May 24, 2018
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By Diana Bowley, BDN Staff

SANGERVILLE, Maine — It appears that it may take two $200,000 federal brownfield grants to rid the former Abbie Fowler Elementary School of its environmental hazards, including asbestos.

SAD 4 closed the former elementary school in 2001 as part of a districtwide consolidation effort, and the building was given to the town of Sangerville after residents approved the transfer.

When residents learned last year that the proceeds from leasing space in the building were not enough to cover expenses and that taxpayers were subsidizing its operation, they voted to demolish the building and use the property for green space.

Before the brick building can be demolished, however, an environmental assessment is required. That assessment is nearing completion.

Town officials earlier had hoped to secure a $200,000 brownfield grant to do the abatement work, but Town Manager Michelle Dumoulin told the board Dec. 30 that more funds will be needed. She did not disclose the preliminary cost for the abatement work Thursday but did say it was “astronomical.”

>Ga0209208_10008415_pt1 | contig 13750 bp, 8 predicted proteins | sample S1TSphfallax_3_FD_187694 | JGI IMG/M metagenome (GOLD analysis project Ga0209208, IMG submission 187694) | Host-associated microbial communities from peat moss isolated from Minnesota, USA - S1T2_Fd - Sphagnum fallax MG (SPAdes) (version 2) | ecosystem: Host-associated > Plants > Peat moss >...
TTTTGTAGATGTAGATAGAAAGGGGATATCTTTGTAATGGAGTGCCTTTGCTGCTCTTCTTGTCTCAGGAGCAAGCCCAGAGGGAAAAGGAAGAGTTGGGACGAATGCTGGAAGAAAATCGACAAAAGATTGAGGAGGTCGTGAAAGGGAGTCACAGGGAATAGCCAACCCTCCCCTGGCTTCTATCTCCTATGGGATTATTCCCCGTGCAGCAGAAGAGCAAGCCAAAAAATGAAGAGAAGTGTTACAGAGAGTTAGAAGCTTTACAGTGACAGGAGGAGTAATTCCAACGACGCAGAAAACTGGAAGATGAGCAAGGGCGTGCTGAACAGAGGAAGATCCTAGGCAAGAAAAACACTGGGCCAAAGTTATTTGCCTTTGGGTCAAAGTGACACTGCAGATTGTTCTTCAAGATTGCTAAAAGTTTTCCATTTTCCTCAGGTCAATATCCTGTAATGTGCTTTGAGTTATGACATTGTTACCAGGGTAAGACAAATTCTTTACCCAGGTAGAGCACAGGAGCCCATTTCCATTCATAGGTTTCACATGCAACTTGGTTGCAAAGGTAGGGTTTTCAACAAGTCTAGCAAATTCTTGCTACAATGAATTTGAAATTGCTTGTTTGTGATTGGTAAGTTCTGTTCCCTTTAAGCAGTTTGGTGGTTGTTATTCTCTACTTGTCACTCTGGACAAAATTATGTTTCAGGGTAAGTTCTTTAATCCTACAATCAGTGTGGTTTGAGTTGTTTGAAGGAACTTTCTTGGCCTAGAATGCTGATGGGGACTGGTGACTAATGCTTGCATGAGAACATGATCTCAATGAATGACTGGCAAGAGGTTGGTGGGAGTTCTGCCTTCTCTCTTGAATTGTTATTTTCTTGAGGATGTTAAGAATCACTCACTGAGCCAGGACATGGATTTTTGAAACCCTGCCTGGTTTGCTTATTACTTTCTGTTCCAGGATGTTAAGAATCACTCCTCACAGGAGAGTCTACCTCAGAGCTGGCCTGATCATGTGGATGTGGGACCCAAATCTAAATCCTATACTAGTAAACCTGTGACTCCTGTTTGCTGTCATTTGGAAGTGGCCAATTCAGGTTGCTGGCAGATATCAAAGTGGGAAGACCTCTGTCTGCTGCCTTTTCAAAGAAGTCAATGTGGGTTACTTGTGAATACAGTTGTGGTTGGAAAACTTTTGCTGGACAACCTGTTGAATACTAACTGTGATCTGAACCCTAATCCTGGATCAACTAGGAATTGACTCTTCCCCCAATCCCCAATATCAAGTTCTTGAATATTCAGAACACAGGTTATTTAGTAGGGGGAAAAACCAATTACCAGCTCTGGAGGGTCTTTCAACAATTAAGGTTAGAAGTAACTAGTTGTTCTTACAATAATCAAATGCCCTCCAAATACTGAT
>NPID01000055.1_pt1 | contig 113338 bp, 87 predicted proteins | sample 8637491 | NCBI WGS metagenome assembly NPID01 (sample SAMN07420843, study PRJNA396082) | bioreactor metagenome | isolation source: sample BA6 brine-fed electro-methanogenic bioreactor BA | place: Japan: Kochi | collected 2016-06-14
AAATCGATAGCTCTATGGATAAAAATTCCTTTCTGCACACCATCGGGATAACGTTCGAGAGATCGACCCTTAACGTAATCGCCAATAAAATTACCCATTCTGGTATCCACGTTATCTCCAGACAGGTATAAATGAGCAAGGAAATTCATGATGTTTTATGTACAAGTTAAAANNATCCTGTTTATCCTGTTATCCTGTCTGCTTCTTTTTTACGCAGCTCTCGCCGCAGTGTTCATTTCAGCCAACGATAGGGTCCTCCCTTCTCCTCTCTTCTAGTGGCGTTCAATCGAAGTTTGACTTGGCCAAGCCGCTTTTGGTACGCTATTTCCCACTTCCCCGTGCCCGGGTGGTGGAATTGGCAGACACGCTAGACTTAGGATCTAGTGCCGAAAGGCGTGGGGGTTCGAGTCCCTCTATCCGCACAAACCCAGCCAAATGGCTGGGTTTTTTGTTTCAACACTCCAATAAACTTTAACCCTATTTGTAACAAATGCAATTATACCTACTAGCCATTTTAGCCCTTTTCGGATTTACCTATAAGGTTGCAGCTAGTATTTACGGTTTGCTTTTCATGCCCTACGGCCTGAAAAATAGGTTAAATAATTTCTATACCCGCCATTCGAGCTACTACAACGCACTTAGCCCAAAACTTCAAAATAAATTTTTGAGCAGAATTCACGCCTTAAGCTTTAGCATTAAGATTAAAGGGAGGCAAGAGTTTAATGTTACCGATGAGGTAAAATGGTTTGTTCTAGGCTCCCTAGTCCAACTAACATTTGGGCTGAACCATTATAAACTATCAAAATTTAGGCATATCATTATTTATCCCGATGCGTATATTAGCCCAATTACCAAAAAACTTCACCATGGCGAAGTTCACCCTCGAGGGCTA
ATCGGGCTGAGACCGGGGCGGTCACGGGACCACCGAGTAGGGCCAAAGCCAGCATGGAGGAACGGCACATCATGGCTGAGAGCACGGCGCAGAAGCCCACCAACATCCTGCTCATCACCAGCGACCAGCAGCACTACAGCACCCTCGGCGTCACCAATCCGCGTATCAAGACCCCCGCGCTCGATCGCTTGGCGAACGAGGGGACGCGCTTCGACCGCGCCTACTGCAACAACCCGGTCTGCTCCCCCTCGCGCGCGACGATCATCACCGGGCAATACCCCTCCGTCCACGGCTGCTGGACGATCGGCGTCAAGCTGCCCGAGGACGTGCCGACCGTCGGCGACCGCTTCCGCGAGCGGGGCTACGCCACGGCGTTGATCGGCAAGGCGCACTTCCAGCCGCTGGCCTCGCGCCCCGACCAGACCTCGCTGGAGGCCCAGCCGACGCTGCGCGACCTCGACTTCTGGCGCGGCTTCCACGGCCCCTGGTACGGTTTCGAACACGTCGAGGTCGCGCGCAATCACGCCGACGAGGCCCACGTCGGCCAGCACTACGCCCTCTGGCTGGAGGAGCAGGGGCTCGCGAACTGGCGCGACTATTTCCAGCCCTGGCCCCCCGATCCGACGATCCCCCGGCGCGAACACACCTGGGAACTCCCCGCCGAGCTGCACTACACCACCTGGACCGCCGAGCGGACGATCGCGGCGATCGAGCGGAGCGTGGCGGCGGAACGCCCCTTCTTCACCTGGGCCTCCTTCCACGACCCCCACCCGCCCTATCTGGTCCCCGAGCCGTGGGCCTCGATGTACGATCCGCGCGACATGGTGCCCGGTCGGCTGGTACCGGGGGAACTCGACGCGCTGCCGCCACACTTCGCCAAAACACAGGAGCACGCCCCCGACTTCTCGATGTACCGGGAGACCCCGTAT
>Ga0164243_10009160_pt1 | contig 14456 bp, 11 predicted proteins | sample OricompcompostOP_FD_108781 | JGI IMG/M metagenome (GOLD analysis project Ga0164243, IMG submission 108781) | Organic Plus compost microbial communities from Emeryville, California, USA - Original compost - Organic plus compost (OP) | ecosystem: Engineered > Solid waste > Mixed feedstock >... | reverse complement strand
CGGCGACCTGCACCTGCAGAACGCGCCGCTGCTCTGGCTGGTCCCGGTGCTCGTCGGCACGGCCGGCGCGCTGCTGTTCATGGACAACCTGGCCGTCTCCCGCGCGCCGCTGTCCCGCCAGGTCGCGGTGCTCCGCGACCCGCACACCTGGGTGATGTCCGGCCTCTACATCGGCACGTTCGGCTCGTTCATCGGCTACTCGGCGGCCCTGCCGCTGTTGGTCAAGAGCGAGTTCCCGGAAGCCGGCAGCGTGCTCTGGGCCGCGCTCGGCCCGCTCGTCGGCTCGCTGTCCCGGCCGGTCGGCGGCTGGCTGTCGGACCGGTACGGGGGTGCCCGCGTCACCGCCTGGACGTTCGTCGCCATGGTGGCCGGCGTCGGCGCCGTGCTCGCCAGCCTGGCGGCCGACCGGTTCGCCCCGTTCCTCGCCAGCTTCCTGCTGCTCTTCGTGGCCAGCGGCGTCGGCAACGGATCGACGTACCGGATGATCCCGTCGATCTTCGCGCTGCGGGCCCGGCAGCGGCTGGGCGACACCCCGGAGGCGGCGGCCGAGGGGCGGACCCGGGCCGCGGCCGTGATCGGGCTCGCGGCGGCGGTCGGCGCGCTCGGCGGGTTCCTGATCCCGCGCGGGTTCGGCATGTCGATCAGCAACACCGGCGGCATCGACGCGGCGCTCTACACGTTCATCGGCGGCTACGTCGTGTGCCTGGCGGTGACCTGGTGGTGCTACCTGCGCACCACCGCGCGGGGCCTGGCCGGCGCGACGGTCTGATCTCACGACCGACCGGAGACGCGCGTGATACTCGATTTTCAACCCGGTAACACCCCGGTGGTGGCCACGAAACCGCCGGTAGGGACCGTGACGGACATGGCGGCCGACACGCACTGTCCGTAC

The town is not eligible for the grant because the town was part of SAD 4 and may have contributed to the hazards, so selectmen hope to secure the grant by temporarily giving the building’s deed to a local 501(c)(3) organization such as the Sangerville Historical Society. Once the grant was awarded and the abatement work completed, under an agreement, the organization would deed the building back to the town for demolition.

The brownfield program provides funds for brownfield assessment, cleanup, revolving loans and environmental job training. The maximum grant awarded for cleanup funds is $200,000.

Because two grants are now needed, Dumoulin said the building would have to be transferred to two different organizations, so each one could apply for a grant.

“What we would do is basically split the ownership of Abbie Fowler, divide the ownership of Abbie Fowler, amongst two 501(c)(3) organizations, one being the historical society and then another one that Janet Sawyer [of the Piscataquis County Economic Development Council] has set up for this purpose,” Dumoulin said Thursday.

Preliminary discussions have been held with the historical society, which initially had thought its 501(c)(3) status had lapsed. Members learned recently that was not the case.

While residents have given selectmen approval to transfer the property, the society has not yet taken a vote to accept either full or partial ownership of the school.

Dumoulin said she expects to get more definitive information about the cost of the abatement project and the grant process later this week.

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